Cervical injuries of the spinal cord frequently lead to hypertonia characterized by disabling spasticity and dystonia involving the upper and lower limb. Spasticity has been defined by Lance (1980) as “a velocity exaggerated increase in the tonic stretch reflexes (muscle tone) resulting from hyperactivity of the stretch reflex.” More recently, the EU-SPASM Thematic Network or Consortium (Support Network for the Assembly of Database for Spasticity Measurement) presented an updated definition of spasticity that reflects current research findings and clinical interpretations. Spasticity has been re-defined as “disordered sensorimotor control, resulting from an upper motor neurone lesion, presenting as intermittent or sustained involuntary activation of muscles” (Pandyan et al., 2005).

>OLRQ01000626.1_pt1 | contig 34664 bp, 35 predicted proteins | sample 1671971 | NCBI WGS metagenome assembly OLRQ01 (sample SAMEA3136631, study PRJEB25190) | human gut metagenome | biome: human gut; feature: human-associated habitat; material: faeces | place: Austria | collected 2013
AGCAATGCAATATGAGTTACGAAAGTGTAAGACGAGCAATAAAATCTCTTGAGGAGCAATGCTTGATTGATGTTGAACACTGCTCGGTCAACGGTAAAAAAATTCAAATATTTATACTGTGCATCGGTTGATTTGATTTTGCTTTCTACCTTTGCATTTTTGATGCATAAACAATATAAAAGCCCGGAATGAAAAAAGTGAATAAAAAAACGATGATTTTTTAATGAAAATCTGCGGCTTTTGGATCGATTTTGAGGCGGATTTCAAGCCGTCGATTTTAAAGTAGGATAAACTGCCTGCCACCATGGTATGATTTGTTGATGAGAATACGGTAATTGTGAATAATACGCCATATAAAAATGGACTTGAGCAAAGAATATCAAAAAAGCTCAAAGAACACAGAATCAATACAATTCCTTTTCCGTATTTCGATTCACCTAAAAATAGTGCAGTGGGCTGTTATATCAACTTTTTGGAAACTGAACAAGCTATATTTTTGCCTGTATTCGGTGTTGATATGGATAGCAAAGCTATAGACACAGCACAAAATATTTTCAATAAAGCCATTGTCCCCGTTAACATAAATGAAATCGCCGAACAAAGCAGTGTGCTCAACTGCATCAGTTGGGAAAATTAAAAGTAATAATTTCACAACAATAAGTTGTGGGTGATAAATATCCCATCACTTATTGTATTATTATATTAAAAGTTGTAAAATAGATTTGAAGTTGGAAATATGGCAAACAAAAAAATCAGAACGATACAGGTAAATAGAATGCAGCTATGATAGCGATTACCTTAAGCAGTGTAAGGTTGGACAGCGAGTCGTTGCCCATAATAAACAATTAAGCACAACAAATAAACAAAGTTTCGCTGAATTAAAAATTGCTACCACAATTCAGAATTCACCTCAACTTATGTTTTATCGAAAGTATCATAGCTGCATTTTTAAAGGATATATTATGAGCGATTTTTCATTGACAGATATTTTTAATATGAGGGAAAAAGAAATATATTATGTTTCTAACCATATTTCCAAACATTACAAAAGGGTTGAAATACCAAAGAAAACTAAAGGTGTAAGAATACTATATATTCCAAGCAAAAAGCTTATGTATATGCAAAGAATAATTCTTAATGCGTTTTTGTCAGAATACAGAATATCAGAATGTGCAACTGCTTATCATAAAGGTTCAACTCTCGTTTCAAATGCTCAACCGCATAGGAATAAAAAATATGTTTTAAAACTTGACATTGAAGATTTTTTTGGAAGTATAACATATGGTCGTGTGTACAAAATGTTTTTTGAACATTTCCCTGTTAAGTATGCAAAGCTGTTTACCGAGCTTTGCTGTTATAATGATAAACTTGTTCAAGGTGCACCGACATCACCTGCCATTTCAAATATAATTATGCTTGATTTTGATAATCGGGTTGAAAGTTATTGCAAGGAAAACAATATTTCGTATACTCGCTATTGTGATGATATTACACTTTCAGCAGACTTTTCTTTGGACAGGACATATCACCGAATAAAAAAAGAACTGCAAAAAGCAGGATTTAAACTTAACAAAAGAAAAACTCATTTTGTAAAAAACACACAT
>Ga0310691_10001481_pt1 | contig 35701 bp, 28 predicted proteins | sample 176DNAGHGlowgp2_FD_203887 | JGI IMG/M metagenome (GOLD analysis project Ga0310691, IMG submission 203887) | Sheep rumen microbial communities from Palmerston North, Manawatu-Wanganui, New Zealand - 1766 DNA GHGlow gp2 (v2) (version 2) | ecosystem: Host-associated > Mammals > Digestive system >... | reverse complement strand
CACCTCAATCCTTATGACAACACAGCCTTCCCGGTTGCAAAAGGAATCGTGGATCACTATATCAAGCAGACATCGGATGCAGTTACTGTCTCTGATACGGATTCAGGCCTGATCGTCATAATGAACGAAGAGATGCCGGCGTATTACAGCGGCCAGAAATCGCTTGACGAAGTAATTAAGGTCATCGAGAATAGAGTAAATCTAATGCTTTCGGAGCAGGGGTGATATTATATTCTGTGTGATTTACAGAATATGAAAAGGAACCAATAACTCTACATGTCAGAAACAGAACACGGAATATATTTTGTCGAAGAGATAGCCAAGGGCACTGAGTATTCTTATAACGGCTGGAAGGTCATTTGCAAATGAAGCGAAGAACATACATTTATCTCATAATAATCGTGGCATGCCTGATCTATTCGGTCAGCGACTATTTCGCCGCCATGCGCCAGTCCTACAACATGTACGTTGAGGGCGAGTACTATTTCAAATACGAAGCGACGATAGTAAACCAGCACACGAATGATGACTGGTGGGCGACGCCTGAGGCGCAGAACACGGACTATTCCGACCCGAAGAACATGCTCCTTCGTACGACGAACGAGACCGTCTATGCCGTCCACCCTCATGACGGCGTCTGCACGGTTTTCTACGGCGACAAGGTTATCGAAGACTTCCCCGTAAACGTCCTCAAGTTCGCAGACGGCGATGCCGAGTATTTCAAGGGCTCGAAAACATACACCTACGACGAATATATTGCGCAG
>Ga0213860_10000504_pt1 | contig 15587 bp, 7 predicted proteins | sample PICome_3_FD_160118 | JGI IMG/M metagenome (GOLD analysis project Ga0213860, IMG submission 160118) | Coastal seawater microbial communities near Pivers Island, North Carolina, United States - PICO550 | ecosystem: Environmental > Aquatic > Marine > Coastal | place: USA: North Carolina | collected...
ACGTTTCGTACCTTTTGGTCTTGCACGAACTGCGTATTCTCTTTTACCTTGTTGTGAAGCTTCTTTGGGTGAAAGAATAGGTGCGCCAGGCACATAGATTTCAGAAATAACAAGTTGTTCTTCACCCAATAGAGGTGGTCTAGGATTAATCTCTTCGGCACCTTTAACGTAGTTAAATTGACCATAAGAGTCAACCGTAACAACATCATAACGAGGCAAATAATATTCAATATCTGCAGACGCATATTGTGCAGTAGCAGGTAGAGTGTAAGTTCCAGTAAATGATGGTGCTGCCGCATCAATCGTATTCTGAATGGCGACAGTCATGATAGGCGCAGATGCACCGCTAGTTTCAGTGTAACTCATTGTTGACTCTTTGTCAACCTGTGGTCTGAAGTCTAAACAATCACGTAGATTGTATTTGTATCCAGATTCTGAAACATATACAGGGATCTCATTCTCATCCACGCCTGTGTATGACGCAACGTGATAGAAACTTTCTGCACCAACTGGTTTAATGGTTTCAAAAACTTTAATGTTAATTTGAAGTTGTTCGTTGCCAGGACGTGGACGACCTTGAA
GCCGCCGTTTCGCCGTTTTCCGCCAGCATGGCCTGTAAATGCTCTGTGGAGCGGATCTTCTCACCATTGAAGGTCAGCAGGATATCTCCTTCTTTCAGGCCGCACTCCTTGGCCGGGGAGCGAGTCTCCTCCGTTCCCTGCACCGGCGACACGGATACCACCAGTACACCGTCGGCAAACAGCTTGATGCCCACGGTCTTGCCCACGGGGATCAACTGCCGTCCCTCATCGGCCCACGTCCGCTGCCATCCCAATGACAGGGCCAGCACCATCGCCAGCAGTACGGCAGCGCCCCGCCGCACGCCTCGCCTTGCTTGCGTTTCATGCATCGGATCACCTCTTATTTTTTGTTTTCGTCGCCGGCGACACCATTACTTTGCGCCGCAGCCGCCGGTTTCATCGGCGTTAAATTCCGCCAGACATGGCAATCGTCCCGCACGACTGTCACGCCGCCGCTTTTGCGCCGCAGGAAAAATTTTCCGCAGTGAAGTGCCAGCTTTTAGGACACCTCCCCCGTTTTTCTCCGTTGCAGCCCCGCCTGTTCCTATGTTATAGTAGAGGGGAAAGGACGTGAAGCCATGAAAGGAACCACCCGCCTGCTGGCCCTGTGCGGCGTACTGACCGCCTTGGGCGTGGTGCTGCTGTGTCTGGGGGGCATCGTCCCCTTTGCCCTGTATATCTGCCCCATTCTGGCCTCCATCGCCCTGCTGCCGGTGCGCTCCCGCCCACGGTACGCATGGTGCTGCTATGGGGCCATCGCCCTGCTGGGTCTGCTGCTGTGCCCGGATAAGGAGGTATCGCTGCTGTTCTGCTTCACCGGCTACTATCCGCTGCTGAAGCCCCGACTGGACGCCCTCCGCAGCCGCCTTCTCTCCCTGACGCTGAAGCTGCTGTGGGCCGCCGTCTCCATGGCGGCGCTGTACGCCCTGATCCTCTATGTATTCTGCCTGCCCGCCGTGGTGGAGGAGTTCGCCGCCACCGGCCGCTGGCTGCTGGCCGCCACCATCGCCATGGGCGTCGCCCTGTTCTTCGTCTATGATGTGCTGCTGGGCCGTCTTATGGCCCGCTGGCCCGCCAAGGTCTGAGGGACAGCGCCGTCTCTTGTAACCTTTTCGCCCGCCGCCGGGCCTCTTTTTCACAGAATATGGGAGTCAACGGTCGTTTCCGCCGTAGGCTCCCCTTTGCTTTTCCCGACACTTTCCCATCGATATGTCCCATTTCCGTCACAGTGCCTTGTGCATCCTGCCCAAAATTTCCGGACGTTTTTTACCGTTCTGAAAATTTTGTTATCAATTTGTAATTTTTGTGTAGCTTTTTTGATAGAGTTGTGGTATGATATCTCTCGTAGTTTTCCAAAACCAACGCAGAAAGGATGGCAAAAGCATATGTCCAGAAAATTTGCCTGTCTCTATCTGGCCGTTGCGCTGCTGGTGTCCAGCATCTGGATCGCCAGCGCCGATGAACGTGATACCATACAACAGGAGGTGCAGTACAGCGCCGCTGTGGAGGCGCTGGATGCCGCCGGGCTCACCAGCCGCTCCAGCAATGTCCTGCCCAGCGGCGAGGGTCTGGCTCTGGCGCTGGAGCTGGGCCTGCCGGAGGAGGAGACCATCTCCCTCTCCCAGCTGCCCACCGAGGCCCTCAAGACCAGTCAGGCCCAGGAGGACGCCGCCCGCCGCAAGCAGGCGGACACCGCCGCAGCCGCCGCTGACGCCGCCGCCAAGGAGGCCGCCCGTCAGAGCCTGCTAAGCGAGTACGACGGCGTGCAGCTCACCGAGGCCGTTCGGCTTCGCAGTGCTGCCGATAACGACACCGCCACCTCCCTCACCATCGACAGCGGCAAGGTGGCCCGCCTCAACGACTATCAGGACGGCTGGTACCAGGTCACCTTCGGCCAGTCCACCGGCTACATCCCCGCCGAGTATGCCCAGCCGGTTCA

The management of severe cases of hypertonia can be challenging as it can be refractory to oral medications. Many studies have shown that intrathecal delivery of baclofen has been effective for refractory hypertonia in the lower extremity. Baclofen, 4-amino-3 (p-chlorophenyl) butyric acid works by binding to the inhibitory presynaptic GABA-B receptors in the spinal cord (Meythaler et al., 1999). Intrathecal delivery of the drug facilitates achievement of therapeutic levels in the cerebral spinal fluid (CSF) while minimizing systemic side effects (drowsiness, confusion). Burns and Meythaler (2001) is the only study published which deals with hypertonia involving the upper extremity post-SCI. Further discussion regarding the management of hypertonia can be found in the spasticity chapter.